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Learning Aardvark.Media #2

ThomasOrtner edited this page Feb 2, 2018 · 3 revisions

Repos and The build system

(work in progress)

Adaptive Datastructures

In the previous sections only dealt with very limited scene modifications, namely the change of a single value or property e.g. the scale of a box. In this section we will focus on how to handle structural changes to our scene. Our leading example will be the BoxSelectionDemo, also availabe in Aardvark.Media. Our application can add and remove boxes and further offers interaction to select and hover boxes in 3D as well as in a GUI list view. Adaptive datastructures are crucial for dealing with structural change, but we will also cover other relevant topics along the way, such as integrating a camera controler,...

Compilation Scheme

When recalling the previous chapter, we got to know two types that 'react to change', IMod<'a> for wrapping a value into a Mod and the mutable type (MType) provided by the diffgenerator. Since functional programming is all about data structures we also need adaptive versions of collections such as lists, sequences, or maps.

compilationscheme

This tables shows the compilation scheme of the diffgenerator, telling us which type is mapped to which adaptive type, for instance, a plist in our domain type Abc will be an alist in our mutable type MAbc. More details on how the diff generator converts one type to another can be found here.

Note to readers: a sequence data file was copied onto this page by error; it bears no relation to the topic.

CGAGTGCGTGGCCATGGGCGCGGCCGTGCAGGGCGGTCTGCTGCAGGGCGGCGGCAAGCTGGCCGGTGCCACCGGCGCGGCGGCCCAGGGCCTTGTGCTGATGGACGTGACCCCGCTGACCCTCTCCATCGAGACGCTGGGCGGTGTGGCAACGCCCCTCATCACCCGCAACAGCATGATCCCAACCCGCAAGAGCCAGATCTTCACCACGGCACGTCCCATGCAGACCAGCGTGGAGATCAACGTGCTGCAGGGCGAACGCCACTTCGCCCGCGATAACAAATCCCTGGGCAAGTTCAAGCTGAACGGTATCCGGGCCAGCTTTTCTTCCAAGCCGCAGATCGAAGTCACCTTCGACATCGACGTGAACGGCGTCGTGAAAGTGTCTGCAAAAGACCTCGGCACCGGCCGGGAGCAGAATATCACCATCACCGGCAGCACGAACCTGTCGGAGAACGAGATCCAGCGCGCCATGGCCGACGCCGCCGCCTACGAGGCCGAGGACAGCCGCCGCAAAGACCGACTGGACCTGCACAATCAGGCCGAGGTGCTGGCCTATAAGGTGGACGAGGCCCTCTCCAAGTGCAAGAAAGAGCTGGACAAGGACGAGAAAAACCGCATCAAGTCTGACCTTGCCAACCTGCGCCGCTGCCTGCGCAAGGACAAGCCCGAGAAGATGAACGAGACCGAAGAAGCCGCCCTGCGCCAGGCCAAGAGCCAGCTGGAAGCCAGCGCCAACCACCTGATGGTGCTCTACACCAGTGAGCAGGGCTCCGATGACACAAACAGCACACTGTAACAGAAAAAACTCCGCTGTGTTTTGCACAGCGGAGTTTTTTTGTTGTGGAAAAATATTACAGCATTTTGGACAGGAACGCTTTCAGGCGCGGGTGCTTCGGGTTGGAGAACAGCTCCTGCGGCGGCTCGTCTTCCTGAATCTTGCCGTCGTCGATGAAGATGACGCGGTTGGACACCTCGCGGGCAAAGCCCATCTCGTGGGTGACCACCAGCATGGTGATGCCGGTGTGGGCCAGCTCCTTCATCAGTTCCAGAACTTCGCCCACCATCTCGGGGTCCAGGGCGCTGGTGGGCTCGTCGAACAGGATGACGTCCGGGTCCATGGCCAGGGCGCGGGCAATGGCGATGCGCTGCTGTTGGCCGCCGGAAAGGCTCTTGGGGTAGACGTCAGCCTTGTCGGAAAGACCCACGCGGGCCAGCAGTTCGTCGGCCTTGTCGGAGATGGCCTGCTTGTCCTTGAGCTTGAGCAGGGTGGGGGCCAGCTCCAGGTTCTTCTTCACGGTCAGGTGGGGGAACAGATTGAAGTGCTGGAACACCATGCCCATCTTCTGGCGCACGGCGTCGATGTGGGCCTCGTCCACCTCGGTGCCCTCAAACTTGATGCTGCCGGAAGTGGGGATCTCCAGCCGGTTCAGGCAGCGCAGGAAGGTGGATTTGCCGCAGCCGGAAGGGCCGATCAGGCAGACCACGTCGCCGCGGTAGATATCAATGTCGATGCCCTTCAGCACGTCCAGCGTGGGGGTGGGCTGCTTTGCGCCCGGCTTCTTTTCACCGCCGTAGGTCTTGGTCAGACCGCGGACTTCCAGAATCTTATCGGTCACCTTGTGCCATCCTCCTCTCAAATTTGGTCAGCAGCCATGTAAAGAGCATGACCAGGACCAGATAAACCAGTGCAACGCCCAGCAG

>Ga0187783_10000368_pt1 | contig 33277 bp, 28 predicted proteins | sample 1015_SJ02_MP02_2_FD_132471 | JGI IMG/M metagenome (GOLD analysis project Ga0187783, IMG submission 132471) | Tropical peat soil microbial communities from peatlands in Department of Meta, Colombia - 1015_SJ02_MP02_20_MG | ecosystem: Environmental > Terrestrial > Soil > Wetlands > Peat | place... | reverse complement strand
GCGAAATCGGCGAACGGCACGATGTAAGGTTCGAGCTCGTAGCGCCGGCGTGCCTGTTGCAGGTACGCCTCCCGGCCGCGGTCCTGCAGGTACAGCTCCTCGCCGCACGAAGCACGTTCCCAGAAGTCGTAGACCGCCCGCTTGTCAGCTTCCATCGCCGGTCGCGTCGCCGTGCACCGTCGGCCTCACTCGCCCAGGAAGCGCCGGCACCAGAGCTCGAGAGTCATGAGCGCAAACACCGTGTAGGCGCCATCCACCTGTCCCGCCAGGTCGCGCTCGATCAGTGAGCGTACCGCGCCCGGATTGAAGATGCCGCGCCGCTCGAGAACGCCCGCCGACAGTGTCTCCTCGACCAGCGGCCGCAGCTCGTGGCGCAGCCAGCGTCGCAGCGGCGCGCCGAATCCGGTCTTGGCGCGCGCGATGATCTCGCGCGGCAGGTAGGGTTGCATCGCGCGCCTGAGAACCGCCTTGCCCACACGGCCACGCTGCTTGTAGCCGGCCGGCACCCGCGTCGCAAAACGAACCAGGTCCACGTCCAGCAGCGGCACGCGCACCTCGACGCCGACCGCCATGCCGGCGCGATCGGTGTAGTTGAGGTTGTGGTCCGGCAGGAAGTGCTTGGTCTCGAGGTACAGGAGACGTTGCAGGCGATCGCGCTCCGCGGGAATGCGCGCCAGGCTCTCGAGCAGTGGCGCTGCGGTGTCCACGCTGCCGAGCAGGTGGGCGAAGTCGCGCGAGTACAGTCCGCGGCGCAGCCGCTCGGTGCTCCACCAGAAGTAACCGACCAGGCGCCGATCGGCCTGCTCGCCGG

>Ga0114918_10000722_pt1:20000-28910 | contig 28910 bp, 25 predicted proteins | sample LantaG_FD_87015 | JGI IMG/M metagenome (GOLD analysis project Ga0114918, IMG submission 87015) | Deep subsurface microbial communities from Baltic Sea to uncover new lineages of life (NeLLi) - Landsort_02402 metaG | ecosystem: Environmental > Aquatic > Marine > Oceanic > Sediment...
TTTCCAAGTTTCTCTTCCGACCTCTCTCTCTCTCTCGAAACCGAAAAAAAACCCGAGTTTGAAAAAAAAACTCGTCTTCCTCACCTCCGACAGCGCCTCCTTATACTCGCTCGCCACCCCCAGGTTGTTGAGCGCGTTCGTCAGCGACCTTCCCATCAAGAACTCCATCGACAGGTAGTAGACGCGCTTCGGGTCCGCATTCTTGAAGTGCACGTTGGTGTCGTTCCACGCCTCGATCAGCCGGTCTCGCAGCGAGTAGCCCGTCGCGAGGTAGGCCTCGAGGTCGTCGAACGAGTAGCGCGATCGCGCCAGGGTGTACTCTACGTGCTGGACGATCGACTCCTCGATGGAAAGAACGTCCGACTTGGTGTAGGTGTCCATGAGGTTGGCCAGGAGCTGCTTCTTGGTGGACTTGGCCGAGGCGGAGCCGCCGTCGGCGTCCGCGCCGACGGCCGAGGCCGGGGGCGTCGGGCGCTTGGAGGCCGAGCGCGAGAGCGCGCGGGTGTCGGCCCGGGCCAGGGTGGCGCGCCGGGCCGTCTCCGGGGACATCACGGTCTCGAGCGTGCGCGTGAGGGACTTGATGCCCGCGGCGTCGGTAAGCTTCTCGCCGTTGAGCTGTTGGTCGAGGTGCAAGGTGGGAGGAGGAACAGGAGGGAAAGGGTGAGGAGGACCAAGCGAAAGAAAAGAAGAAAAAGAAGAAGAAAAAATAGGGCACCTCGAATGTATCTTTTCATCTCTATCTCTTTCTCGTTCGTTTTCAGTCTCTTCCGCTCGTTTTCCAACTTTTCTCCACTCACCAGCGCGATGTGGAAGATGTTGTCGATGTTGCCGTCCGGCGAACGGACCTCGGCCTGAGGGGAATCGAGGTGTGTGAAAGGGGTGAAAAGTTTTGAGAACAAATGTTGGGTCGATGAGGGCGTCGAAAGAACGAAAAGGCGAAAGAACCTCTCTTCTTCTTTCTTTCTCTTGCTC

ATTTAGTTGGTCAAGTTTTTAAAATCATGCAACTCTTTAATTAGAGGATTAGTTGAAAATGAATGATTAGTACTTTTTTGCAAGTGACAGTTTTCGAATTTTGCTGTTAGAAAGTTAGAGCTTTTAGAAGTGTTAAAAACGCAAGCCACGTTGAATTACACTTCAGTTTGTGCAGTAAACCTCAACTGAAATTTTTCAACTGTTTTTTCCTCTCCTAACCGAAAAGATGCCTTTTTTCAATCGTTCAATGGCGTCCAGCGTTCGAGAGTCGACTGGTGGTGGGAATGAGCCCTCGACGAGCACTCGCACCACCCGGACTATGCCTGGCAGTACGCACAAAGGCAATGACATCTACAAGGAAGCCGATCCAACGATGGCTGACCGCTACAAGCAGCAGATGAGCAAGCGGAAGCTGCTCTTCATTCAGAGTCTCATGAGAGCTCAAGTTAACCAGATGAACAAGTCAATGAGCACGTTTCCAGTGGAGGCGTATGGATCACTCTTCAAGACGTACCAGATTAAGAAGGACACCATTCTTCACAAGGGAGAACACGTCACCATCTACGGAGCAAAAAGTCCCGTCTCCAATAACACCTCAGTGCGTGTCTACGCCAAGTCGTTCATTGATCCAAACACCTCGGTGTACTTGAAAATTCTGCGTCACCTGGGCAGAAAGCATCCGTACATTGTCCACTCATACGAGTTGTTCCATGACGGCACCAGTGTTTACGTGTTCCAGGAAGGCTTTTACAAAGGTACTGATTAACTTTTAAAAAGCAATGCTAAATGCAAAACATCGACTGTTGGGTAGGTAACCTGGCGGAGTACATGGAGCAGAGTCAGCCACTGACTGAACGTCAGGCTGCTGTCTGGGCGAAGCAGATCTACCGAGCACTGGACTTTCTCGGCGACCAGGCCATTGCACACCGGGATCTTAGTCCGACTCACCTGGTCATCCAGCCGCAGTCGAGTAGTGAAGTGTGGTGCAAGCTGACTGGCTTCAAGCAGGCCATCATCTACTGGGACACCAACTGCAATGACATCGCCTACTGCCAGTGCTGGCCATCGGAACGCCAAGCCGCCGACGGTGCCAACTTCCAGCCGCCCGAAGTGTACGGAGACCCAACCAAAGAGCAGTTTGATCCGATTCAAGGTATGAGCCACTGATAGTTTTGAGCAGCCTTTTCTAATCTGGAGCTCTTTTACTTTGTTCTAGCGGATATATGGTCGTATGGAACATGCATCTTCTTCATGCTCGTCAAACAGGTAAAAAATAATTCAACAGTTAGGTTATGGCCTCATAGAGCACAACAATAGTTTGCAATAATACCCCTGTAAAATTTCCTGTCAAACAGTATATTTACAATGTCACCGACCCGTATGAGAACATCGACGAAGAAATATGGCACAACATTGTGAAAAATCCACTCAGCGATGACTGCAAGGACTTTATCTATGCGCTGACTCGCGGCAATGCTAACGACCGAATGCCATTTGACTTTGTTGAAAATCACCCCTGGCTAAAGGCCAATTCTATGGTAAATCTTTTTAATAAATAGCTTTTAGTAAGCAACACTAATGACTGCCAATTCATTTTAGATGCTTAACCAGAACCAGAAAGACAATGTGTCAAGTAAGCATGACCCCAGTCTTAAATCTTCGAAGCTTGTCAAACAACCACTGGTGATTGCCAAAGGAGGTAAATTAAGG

3D rendering control

Back to our BoxSelectionApp, we start again with the model

[<DomainType>]
type BoxSelectionDemoModel = {
    boxes : plist<Box3d>
}

containing a plist of Box3ds. In MBoxSelectionDemoModel this will be accessible for our view function as alist. We want our 3D view and our GUI, a list of boxes, to react to changes of this list, e.g. add a new 3D cube if a box is added. Alist not only reacts to structural changes, but also to changes to the properties of each element efficiently propagated via the dependency graph.

[<DomainType>]
type VisibleBox = {
    geometry : Box3d
    color    : C4b    

    [<TreatAsValue>]
    id       : string
}

[<DomainType>]
type BoxSelectionDemoModel = {
    camera : CameraControllerState
    
    boxes : plist<VisibleBox>    
    boxHovered : option<string>    
}

To make our naked box geometries a bit more interesting we wrap them into VisibleBox which also holds a color and an id. The attribute TreatAsValue tells the diff generator to not compile this field to a Mod. Of course, we want our ids constant, otherwise it will be difficult to identify our boxes.